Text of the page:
Jun 14, 2024 20 min read

Setlist Podcast: Spotify referred to FTC over “unlawful conduct”

The latest on the music publishers' battle with Spotify, Drake's allegedly trademark infringing t-shirts, and Easy Life's return following their legal battle with easyGroup

Setlist Podcast: Spotify referred to FTC over “unlawful conduct”

On this week’s show, we discuss the latest escalation in the fight over Spotify’s reclassification of its premium subscription as an audiobook and music bundle in the US, the lawsuit against Drake for putting one of his own song titles on a t-shirt, and the return of the band formerly known as Easy Life, who have nothing to do with easyJet.

Section times

01: Spotify (00:10:22)
02: News in brief (00:17:24)
03: Drake and Hard Life (00:19:28)
(Timings may be slightly different due to adverts)

This week's main stories

Spotify’s audiobooks bundle referred to FTC
The music publishers have written to the US Federal Trade Commission accusing Spotify of unlawful conduct over the way it bundled audiobooks into its main subscription product. It means the music industry is now fighting that big bundle, which reduces royalties to songwriters, on multiple fronts
Drake sued over ‘Members Only’ t-shirts
Drake has been sued for trademark infringement by American clothing company Members Only. The musician has been selling t-shirts that feature the words Members Only on them. They are referencing a Drake track of that name, but the fashion firm says that consumers might think it is somehow involved
Easy Life? No, Hard Life. easyGroup’s least favourite band return
Easy Life found themselves in a legal battle with easyGroup last year. The result was that the band were forced to change their name. Now, somewhat inevitably, they’re back as Hard Life with new single ‘Tears’. And the reviews are in - easyGroup says it’s “disparaging and defamatory”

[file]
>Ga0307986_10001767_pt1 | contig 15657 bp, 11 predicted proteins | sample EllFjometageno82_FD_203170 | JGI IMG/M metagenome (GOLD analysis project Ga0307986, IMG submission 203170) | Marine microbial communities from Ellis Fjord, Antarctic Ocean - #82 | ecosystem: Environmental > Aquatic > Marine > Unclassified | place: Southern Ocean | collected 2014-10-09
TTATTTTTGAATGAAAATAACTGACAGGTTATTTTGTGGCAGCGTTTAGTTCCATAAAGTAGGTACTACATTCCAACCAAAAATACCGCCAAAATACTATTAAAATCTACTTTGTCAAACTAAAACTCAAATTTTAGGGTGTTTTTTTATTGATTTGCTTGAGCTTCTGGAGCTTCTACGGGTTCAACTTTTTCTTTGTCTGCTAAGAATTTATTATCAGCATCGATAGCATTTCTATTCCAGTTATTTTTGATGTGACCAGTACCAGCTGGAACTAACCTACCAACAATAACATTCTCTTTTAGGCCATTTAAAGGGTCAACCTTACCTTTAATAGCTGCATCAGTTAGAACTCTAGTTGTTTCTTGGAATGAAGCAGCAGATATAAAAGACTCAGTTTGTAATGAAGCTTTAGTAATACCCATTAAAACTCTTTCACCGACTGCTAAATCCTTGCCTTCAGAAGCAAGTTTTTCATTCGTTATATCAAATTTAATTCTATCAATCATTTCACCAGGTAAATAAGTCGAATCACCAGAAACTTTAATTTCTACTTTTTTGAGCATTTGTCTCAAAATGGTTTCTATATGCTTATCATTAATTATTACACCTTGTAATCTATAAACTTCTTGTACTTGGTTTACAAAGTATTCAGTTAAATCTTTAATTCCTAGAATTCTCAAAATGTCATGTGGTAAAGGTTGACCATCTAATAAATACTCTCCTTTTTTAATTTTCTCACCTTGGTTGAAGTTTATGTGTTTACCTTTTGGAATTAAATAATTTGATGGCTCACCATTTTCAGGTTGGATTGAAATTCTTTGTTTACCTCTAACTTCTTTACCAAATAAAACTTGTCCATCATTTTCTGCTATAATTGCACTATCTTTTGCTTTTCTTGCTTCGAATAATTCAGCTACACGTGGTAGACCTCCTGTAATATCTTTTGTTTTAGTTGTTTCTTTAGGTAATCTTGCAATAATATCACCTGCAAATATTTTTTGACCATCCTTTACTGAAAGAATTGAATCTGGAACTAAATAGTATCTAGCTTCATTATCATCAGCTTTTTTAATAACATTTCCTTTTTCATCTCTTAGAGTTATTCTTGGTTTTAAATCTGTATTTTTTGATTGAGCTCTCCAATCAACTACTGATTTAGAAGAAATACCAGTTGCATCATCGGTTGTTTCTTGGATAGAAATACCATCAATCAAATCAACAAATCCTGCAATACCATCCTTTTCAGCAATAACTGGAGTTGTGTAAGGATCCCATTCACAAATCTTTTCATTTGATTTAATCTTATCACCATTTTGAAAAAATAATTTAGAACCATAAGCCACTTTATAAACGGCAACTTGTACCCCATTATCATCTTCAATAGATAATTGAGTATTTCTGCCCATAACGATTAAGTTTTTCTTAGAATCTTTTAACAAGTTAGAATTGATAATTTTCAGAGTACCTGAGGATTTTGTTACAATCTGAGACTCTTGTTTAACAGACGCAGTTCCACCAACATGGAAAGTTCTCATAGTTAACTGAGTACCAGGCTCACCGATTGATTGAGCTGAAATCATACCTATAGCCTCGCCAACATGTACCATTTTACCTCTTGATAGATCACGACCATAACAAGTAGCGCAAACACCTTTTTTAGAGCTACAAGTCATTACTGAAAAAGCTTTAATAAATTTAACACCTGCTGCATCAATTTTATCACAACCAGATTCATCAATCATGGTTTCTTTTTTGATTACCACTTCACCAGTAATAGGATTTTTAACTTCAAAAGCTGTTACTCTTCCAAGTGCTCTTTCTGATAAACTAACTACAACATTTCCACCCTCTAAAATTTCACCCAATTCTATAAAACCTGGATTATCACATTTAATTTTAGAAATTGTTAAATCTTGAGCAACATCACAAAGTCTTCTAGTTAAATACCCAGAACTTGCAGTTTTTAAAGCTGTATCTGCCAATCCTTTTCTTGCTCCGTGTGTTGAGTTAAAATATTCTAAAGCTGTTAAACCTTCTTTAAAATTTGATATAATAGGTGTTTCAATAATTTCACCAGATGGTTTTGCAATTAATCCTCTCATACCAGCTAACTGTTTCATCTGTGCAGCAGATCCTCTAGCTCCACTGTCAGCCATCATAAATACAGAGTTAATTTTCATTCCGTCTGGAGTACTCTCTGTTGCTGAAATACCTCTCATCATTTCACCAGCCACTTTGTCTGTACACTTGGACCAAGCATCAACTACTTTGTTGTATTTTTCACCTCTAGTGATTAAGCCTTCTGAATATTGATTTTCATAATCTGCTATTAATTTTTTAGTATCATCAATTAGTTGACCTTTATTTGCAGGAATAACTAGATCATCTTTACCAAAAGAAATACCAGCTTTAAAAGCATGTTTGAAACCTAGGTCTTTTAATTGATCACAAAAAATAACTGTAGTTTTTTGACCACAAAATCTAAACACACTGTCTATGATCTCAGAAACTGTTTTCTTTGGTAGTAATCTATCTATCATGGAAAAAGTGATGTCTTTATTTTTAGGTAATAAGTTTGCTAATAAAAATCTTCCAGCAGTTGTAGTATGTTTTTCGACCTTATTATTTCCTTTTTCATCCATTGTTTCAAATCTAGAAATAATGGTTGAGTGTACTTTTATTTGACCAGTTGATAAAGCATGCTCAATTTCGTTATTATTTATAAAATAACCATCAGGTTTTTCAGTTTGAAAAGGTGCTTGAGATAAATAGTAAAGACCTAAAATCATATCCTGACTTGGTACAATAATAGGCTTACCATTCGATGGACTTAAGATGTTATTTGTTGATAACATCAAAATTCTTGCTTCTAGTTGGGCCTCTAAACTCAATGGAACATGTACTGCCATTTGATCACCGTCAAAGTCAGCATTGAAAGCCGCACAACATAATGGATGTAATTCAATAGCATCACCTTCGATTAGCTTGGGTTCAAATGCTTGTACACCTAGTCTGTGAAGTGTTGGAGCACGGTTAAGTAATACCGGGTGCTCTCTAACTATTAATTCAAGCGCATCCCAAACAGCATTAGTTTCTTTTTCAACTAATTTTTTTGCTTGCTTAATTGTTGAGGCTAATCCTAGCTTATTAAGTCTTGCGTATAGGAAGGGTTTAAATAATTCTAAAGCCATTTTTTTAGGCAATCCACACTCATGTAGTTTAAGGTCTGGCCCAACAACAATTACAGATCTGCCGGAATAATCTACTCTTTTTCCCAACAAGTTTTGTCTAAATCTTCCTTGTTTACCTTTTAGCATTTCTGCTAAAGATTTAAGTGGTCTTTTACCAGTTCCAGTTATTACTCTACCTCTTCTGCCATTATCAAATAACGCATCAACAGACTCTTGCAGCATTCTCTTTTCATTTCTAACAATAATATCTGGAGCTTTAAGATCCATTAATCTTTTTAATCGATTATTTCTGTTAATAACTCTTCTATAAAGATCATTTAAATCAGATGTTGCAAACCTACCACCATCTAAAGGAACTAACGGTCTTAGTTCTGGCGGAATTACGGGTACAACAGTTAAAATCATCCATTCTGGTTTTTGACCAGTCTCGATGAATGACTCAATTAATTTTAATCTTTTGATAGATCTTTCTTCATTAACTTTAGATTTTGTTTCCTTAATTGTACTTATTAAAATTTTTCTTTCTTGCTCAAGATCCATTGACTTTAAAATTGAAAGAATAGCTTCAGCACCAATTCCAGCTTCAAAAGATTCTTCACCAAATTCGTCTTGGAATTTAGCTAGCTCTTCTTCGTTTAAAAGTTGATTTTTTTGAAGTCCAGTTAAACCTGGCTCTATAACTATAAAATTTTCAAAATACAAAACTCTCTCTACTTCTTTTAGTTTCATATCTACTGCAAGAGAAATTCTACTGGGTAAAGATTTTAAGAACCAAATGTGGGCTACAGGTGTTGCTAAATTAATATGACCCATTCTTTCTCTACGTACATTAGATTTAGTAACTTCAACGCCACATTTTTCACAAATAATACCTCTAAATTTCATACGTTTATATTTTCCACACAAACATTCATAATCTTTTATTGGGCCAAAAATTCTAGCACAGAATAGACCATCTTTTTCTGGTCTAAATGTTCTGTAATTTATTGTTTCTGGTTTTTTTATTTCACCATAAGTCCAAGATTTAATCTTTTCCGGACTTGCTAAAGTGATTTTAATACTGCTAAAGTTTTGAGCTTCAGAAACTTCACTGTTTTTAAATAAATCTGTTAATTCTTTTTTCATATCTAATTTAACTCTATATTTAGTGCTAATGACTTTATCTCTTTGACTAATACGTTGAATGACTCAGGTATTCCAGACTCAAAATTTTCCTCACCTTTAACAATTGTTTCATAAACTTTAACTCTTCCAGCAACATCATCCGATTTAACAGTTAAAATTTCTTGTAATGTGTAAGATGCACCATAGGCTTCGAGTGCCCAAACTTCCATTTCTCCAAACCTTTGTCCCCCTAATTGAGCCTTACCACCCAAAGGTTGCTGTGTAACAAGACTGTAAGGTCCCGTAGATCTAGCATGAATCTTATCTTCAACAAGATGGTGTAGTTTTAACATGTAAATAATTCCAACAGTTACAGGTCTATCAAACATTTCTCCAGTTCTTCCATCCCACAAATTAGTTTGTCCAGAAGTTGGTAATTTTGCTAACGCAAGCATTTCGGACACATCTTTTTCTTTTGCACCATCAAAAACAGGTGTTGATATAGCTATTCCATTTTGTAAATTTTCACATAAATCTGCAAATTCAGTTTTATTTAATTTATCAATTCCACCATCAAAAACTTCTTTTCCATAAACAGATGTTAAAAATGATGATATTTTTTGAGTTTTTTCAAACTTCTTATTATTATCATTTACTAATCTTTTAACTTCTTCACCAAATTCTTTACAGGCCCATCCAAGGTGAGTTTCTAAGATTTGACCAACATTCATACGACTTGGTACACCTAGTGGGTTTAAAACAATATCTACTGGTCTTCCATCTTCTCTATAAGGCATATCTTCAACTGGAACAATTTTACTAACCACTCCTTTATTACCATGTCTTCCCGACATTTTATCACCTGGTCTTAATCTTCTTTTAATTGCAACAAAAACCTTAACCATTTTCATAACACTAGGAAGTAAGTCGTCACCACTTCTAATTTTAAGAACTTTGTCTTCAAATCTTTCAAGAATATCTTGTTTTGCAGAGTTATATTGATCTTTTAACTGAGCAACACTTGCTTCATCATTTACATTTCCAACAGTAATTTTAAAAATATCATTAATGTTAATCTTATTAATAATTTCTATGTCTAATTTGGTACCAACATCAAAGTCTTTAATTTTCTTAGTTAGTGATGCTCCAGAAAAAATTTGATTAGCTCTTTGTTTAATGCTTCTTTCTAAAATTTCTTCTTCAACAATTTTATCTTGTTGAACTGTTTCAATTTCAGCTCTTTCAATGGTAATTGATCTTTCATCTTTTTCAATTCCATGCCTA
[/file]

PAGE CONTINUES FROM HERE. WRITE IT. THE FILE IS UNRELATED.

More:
News in brief

Music fans buying tickets later
Eventbrite last week shared some market insights based on the sale of tickets to US music events on its platform in the first four months of this year. Fans are still buying tickets later than they used to - a trend that began during the pandemic - while more promoters are offering VIP packages
Musicians now see success from a more long-term perspective, study finds
New research shows that traditional metrics of success like chart positions and radio airplay are no longer of concern to most musicians. Instead, finding an audience of any size and building a sustainable career are the highest priorities for artists in the streaming age
Hand over copies of Wu-Tang album, Martin Shkreli told
Convicted fraudster Martin Shkreli has been ordered to hand over copies of the single-copy Wu-Tang album he was forced to give up to the US government in 2021. Its current owner claimed that he had boasted online about having multiple copies and played portions of it in livestreams

Also mentioned

Touting, touring and AI in the spotlight in election manifestos
The UK political parties have published their manifestos ahead of next month’s General Election. Most make commitments around culture and music, including pledges to tighten regulation of ticket touting, address issues around post-Brexit touring and protect creators in the context of AI